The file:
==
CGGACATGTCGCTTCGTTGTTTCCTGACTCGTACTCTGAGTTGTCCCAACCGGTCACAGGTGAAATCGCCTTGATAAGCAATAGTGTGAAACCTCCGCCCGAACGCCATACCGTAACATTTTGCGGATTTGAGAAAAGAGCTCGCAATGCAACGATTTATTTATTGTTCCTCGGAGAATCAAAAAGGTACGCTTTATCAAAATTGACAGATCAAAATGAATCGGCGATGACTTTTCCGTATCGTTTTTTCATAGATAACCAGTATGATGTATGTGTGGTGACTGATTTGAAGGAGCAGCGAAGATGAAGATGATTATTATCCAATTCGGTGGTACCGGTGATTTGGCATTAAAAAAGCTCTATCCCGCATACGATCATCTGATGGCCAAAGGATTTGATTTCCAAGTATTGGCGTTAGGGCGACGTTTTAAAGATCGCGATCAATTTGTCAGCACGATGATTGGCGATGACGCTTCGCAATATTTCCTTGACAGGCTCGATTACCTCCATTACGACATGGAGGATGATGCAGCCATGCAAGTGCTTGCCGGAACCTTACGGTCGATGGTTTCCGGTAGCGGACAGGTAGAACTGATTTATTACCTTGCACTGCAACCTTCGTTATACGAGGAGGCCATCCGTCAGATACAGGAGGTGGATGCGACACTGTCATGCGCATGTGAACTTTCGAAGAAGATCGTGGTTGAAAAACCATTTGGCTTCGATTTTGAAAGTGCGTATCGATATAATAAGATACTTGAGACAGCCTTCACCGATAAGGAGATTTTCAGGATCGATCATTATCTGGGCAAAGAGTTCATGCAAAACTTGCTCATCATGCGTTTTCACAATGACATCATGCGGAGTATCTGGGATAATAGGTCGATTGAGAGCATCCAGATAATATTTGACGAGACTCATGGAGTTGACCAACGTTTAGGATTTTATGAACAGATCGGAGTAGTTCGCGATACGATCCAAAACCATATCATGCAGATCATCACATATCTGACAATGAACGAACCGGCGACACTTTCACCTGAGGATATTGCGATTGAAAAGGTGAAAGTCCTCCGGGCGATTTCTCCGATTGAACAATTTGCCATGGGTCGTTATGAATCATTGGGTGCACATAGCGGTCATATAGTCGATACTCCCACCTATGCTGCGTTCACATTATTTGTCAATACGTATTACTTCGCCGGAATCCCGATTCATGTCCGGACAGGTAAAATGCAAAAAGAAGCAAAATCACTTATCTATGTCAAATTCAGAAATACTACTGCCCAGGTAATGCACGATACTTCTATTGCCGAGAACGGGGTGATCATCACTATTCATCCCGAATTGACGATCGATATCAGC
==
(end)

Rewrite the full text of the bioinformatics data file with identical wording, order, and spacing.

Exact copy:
CGGACATGTCGCTTCGTTGTTTCCTGACTCGTACTCTGAGTTGTCCCAACCGGTCACAGGTGAAATCGCCTTGATAAGCAATAGTGTGAAACCTCCGCCCGAACGCCATACCGTAACATTTTGCGGATTTGAGAAAAGAGCTCGCAATGCAACGATTTATTTATTGTTCCTCGGAGAATCAAAAAGGTACGCTTTATCAAAATTGACAGATCAAAATGAATCGGCGATGACTTTTCCGTATCGTTTTTTCATAGATAACCAGTATGATGTATGTGTGGTGACTGATTTGAAGGAGCAGCGAAGATGAAGATGATTATTATCCAATTCGGTGGTACCGGTGATTTGGCATTAAAAAAGCTCTATCCCGCATACGATCATCTGATGGCCAAAGGATTTGATTTCCAAGTATTGGCGTTAGGGCGACGTTTTAAAGATCGCGATCAATTTGTCAGCACGATGATTGGCGATGACGCTTCGCAATATTTCCTTGACAGGCTCGATTACCTCCATTACGACATGGAGGATGATGCAGCCATGCAAGTGCTTGCCGGAACCTTACGGTCGATGGTTTCCGGTAGCGGACAGGTAGAACTGATTTATTACCTTGCACTGCAACCTTCGTTATACGAGGAGGCCATCCGTCAGATACAGGAGGTGGATGCGACACTGTCATGCGCATGTGAACTTTCGAAGAAGATCGTGGTTGAAAAACCATTTGGCTTCGATTTTGAAAGTGCGTATCGATATAATAAGATACTTGAGACAGCCTTCACCGATAAGGAGATTTTCAGGATCGATCATTATCTGGGCAAAGAGTTCATGCAAAACTTGCTCATCATGCGTTTTCACAATGACATCATGCGGAGTATCTGGGATAATAGGTCGATTGAGAGCATCCAGATAATATTTGACGAGACTCATGGAGTTGACCAACGTTTAGGATTTTATGAACAGATCGGAGTAGTTCGCGATACGATCCAAAACCATATCATGCAGATCATCACATATCTGACAATGAACGAACCGGCGACACTTTCACCTGAGGATATTGCGATTGAAAAGGTGAAAGTCCTCCGGGCGATTTCTCCGATTGAACAATTTGCCATGGGTCGTTATGAATCATTGGGTGCACATAGCGGTCATATAGTCGATACTCCCACCTATGCTGCGTTCACATTATTTGTCAATACGTATTACTTCGCCGGAATCCCGATTCATGTCCGGACAGGTAAAATGCAAAAAGAAGCAAAATCACTTATCTATGTCAAATTCAGAAATACTACTGCCCAGGTAATGCACGATACTTCTATTGCCGAGAACGGGGTGATCATCACTATTCATCCCGAATTGACGATCGATATCAGC